Leverage the Right Technologies

For Janefalkar, investing in the cloud is critical for breaking down data barriers. “It is much more reliable and more efficient for cloud-native tools to not only capture critical information,” he explained, “but also to analyze it in real-time, and securely share it with the people who need it in order to make more educated and strategic decisions.” Cloud-based tools usually have robust APIs and other tooling that enable organizations to unify their tech stack into an efficient omnichannel platform.

Varty added to Janefalkar’s argument, adding that brands should have a content-first strategy that’s supported by good cataloguing practices, and the right technology, making content easily accessible to everybody in the organization. “Most organizations know what content is essential to their business, but rarely have I seen that knowledge captured and documented. Regardless of where content is stored, it’s crucial to have information about that content that’s available to everyone and up-to-date,” Varty explained.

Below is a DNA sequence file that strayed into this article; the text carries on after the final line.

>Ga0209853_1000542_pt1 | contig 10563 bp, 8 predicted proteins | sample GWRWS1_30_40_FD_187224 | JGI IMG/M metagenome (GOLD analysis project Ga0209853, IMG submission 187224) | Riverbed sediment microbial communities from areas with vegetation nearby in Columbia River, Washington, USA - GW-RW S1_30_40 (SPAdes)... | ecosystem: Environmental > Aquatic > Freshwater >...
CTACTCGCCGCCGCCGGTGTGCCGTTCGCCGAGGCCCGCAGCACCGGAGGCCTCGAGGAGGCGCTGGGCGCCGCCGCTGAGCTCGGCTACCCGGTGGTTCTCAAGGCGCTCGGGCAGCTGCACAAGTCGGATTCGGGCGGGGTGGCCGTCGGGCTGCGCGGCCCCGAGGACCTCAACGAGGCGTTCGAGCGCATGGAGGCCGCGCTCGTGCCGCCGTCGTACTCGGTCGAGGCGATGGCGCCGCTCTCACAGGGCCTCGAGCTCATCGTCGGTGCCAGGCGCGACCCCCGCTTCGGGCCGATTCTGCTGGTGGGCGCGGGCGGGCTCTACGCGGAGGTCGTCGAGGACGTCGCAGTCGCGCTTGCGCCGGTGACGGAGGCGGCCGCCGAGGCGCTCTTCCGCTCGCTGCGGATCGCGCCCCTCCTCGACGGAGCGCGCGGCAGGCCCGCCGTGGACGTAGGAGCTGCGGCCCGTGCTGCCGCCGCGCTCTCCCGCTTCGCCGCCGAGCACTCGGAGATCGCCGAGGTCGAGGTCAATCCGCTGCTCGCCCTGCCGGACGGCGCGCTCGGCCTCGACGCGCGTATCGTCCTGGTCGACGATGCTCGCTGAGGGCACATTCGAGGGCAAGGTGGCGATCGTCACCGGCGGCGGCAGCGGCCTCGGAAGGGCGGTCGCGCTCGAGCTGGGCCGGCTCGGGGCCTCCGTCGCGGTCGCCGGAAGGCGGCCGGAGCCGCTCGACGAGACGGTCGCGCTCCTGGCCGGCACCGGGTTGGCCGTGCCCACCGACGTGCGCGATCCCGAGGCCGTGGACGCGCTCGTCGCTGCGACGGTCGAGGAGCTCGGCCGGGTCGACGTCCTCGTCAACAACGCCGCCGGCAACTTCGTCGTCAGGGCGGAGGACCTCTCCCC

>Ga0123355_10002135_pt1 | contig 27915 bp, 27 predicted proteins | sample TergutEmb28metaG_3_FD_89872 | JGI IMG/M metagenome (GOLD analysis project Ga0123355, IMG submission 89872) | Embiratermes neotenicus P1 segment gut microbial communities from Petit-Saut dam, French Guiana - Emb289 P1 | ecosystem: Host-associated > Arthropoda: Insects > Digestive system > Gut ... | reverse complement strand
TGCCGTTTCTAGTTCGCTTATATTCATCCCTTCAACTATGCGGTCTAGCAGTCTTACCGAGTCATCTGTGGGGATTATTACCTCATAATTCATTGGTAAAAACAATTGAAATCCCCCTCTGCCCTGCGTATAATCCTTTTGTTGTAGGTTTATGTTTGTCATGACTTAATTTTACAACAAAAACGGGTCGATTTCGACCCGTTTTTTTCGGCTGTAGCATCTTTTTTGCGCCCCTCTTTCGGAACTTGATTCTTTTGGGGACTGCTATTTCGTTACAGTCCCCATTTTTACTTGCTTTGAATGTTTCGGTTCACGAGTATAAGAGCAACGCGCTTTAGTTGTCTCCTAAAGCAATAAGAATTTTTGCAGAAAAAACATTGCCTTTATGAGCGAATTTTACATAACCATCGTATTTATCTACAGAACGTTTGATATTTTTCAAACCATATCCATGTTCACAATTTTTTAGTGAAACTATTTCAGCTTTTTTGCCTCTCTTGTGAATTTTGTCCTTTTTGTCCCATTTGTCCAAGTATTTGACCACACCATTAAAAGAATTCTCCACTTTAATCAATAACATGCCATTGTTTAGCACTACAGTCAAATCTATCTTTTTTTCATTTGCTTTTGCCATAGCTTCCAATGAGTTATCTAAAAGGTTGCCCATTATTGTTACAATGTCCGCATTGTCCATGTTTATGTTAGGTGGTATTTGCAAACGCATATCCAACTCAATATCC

“The next part of the solution is about how this content can be made available to the places it needs to go. That might mean that you need a headless CMS to store and deliver content that’s currently not being captured. Then you can start strategizing about how you want to get your content where it needs to go,” he continued. 

Be Intentional

“We see two very common characteristics of companies that mitigate the issues with silos and excel with their omnichannel strategy,” Sporer said. First, companies recognize that they may need to invest in improving legacy systems. Second, they apply modern business and architecture patterns to make the most of what they have.

“The core tenant of an omnichannel strategy is ubiquitous customer access, anytime, with unlimited switching ability in any single event,” Sporer concluded. It’s a tough thing to achieve, but with better communication, data sharing, accountability, and cloud tools, organizations can overcome any silos that form.